What is Neurofibromatosis 1?
Neurofibromatosis type 1 (NF1) is a common genetic disorder that can affect the skin, brain and eyes. It occurs in about one in 3,000 to 4,000 births in the U.S. It is sometimes called Von Recklinghausen’s disease. The most common symptom of NF1 is birthmarks, and most children show this symptom only with no other problems.
What causes neurofibromatosis 1?
NF1 is an autosomal dominant condition caused by a mutation in the NF1 gene on chromosome 17, which can be inherited from a parent with the disease, or occur spontaneously. The condition is inherited from a parent in about 50 percent of cases. A parent with NF1 has a 50 percent chance of passing on the genetic mutation and disease to each child. Males and females are equally affected, regardless of how the disease occurs.
What are the symptoms of neurofibromatosis 1?
The classic symptom of NF1 is light brown patches of pigment on the skin, called cafe-au-lait spots. If a child has three or more of these spots, we recommend having a consultation with a genetic specialist to evaluate for the possibility of NF1. Other symptoms include freckling in areas of the body that are not exposed to sun, like under the arms and the groin. Lisch nodules, which are small bumps on the iris (colored part of the eye), may appear around adolescence, but usually do not cause problems. There are specific diagnostic criteria for NF1, which the geneticist will discuss with you at the time of your visit.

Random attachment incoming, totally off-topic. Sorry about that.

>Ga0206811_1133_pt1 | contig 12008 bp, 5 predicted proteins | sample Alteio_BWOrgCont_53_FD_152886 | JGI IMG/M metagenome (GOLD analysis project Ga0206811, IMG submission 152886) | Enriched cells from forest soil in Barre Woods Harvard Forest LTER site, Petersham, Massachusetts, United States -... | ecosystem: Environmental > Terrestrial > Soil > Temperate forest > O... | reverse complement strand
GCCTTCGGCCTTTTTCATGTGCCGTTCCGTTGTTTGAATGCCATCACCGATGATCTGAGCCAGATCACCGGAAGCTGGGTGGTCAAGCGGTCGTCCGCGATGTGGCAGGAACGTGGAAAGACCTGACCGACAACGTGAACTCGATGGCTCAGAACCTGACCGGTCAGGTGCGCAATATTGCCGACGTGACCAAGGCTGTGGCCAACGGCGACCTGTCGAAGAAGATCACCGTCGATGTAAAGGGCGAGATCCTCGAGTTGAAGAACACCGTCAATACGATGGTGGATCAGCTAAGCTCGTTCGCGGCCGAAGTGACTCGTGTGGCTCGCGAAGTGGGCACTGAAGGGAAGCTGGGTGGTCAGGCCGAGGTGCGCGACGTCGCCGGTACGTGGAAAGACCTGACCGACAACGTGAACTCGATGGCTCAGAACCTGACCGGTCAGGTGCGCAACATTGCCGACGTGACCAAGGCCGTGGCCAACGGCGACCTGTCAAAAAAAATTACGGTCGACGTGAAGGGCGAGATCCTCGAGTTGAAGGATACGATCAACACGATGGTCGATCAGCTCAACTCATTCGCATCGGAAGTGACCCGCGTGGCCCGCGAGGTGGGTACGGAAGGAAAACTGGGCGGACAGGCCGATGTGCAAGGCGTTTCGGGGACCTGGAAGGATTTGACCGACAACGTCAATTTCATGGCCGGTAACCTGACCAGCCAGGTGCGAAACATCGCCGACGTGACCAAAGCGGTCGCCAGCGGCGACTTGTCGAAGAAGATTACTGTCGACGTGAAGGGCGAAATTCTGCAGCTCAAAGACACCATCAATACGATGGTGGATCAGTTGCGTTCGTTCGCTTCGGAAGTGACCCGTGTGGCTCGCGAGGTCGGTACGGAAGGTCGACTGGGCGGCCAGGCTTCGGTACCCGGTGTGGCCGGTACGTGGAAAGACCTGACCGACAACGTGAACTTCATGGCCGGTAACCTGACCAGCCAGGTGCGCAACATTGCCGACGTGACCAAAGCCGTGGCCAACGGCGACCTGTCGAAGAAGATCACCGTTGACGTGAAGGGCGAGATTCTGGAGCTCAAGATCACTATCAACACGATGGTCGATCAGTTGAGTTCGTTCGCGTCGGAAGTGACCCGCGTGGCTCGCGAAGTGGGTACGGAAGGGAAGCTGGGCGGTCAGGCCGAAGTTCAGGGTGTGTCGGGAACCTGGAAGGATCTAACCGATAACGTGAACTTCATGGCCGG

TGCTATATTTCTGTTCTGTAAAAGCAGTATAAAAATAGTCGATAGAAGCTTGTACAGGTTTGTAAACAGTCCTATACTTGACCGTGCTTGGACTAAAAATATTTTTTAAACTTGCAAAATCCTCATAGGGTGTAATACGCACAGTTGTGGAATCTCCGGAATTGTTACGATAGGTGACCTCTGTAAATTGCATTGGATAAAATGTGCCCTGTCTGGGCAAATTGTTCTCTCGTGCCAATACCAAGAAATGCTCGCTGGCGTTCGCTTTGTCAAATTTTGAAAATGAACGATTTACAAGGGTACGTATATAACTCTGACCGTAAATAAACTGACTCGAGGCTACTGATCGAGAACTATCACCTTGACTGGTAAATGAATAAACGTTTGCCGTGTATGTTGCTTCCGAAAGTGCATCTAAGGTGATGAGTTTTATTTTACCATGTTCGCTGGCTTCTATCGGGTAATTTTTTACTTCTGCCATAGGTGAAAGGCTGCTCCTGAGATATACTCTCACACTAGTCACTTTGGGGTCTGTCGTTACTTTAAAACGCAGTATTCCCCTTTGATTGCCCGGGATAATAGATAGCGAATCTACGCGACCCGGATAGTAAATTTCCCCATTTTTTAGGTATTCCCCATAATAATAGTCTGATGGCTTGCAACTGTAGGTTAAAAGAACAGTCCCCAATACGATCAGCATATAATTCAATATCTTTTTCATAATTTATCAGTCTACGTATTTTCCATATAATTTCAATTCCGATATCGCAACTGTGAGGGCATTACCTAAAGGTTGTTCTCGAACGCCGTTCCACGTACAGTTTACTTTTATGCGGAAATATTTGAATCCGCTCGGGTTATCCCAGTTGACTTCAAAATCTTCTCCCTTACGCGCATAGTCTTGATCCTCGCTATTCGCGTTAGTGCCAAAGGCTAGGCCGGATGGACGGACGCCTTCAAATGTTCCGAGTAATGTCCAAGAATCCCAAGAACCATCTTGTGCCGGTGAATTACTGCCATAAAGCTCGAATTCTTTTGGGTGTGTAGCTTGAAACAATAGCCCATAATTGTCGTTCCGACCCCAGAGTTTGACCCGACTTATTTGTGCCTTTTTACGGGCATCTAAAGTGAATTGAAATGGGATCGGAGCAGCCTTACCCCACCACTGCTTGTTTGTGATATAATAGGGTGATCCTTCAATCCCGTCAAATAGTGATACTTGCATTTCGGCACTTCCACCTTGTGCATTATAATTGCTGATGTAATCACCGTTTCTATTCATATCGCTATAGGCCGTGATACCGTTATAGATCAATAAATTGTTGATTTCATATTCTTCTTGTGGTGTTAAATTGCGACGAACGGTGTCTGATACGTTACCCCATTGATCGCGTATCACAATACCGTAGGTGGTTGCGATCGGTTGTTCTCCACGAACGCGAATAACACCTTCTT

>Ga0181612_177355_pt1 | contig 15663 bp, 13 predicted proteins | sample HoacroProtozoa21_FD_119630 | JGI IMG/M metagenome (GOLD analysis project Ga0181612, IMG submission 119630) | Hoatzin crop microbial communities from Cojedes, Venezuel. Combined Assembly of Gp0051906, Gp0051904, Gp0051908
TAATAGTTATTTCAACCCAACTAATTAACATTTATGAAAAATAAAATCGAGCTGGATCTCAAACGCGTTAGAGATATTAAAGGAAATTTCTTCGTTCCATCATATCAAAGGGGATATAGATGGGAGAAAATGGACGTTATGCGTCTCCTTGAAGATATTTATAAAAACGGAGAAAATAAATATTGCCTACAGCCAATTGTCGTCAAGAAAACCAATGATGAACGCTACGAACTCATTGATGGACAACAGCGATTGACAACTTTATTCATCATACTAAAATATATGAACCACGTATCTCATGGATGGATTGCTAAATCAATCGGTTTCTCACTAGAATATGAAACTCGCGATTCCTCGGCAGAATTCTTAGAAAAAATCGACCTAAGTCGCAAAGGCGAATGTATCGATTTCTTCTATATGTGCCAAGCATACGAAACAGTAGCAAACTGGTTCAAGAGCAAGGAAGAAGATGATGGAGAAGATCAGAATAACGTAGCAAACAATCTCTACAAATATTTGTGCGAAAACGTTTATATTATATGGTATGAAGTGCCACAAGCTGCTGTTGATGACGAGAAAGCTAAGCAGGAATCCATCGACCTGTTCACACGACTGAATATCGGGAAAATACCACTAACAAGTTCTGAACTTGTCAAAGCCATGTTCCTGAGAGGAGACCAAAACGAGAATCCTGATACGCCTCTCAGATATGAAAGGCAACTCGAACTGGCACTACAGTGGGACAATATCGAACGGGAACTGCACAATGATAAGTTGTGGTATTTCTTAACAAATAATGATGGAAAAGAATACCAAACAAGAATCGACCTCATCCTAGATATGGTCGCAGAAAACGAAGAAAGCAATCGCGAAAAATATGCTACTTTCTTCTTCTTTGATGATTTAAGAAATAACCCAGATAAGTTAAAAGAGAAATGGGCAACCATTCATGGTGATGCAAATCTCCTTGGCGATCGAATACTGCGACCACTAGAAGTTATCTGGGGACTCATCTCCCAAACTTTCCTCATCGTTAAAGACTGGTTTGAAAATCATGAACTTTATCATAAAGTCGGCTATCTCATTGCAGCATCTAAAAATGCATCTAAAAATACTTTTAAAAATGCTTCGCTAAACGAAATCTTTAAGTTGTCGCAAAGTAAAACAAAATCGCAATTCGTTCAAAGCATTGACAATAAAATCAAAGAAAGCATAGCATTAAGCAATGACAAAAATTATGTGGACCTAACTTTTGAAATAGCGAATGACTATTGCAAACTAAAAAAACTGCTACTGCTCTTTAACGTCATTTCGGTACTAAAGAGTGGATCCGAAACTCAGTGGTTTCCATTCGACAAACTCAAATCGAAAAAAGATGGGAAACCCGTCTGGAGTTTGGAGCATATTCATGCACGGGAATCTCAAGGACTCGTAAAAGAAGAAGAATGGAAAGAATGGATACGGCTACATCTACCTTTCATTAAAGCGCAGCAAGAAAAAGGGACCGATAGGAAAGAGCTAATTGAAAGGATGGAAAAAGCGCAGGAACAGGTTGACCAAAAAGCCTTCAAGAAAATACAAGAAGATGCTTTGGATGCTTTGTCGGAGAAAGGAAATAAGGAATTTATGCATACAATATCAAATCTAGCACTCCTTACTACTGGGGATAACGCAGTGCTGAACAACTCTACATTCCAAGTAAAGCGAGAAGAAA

In very rare cases, children with NF1 may have skin tumors called neurofibromas, which can be found growing on the nerves and in various organs of the child’s body. Brain tumors may occur in patients with NF1, though this is also rare.
If a child has any of these complex symptoms, CHOC uses a team approach, with specialists in multiple areas to address all of their needs.
How is neurofibromatosis 1 diagnosed?
NF1 is congenital (present at birth). The diagnosis can be made with a physical exam when the child is young. During the visit, the genetics doctor obtains a complete prenatal and birth history of the child as well as a family history. There is genetic testing available for NF1, however this is a diagnosis that can typically be made clinically by the time a child is 5 years of age. Therefore genetic testing may not be necessary and is determined on a case-by-case basis.
How is neurofibromatosis 1 managed?
Since NF1 is a lifelong condition, the focus is on medically managing the symptoms. A child is best managed by a multidisciplinary team like CHOC’s that includes the following health care providers:
- Genetic specialist
- Orthopaedic surgeon
- Rehabilitation team (physical, occupational, speech therapy, audiology).
The CHOC Neurofibromatosis Program is designed to follow a child regularly and comprehensively, to manage NF1 in any way needed.